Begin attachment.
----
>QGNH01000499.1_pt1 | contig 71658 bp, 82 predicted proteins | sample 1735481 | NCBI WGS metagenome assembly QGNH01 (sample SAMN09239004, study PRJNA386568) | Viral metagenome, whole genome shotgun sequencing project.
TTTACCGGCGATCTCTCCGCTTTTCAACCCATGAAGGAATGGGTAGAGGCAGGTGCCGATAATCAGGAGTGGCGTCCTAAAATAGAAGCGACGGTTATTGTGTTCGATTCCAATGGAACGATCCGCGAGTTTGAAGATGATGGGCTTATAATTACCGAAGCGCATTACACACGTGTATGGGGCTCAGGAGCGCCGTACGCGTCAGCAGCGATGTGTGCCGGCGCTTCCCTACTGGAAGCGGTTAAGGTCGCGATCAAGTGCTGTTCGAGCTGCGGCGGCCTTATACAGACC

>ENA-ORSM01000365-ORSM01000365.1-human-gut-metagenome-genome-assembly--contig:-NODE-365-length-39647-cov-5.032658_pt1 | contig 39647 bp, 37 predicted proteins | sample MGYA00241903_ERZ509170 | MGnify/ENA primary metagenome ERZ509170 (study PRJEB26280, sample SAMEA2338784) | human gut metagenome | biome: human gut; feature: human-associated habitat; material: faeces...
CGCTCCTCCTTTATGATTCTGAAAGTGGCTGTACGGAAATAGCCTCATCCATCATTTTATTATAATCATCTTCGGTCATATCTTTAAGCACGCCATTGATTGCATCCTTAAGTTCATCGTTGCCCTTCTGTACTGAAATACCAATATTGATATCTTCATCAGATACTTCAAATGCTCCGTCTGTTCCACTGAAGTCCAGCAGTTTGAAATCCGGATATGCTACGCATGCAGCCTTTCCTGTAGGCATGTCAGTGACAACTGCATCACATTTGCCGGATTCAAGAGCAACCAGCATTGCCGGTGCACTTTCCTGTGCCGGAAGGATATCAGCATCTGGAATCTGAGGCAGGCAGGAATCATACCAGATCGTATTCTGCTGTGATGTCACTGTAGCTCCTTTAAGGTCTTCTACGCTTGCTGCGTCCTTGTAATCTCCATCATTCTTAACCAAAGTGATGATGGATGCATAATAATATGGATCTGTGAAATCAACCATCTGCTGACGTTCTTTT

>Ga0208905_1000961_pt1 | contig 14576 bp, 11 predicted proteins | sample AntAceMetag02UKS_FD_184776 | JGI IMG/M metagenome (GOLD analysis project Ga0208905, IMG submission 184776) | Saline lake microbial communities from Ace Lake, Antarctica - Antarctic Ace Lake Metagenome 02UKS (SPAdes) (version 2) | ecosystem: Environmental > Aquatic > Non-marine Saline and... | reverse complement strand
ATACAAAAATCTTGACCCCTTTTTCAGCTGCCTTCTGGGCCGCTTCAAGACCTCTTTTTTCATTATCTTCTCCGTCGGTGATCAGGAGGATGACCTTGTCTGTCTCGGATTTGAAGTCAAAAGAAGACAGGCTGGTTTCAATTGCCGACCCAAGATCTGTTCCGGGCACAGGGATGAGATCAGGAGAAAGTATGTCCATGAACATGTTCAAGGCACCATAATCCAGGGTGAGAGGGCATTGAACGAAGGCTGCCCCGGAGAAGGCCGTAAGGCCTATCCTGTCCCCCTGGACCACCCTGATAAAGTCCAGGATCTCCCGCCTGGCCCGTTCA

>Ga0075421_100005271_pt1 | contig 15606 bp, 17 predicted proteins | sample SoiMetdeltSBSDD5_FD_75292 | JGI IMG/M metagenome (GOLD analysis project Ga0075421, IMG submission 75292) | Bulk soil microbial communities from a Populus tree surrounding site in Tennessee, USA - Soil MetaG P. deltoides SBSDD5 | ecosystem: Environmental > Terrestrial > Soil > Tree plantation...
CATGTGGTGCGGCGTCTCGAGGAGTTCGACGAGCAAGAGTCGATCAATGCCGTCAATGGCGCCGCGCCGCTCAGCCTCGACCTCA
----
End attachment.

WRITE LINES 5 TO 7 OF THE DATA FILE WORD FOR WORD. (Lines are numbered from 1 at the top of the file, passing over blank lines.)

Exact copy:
>Ga0208905_1000961_pt1 | contig 14576 bp, 11 predicted proteins | sample AntAceMetag02UKS_FD_184776 | JGI IMG/M metagenome (GOLD analysis project Ga0208905, IMG submission 184776) | Saline lake microbial communities from Ace Lake, Antarctica - Antarctic Ace Lake Metagenome 02UKS (SPAdes) (version 2) | ecosystem: Environmental > Aquatic > Non-marine Saline and... | reverse complement strand
ATACAAAAATCTTGACCCCTTTTTCAGCTGCCTTCTGGGCCGCTTCAAGACCTCTTTTTTCATTATCTTCTCCGTCGGTGATCAGGAGGATGACCTTGTCTGTCTCGGATTTGAAGTCAAAAGAAGACAGGCTGGTTTCAATTGCCGACCCAAGATCTGTTCCGGGCACAGGGATGAGATCAGGAGAAAGTATGTCCATGAACATGTTCAAGGCACCATAATCCAGGGTGAGAGGGCATTGAACGAAGGCTGCCCCGGAGAAGGCCGTAAGGCCTATCCTGTCCCCCTGGACCACCCTGATAAAGTCCAGGATCTCCCGCCTGGCCCGTTCA

>Ga0075421_100005271_pt1 | contig 15606 bp, 17 predicted proteins | sample SoiMetdeltSBSDD5_FD_75292 | JGI IMG/M metagenome (GOLD analysis project Ga0075421, IMG submission 75292) | Bulk soil microbial communities from a Populus tree surrounding site in Tennessee, USA - Soil MetaG P. deltoides SBSDD5 | ecosystem: Environmental > Terrestrial > Soil > Tree plantation...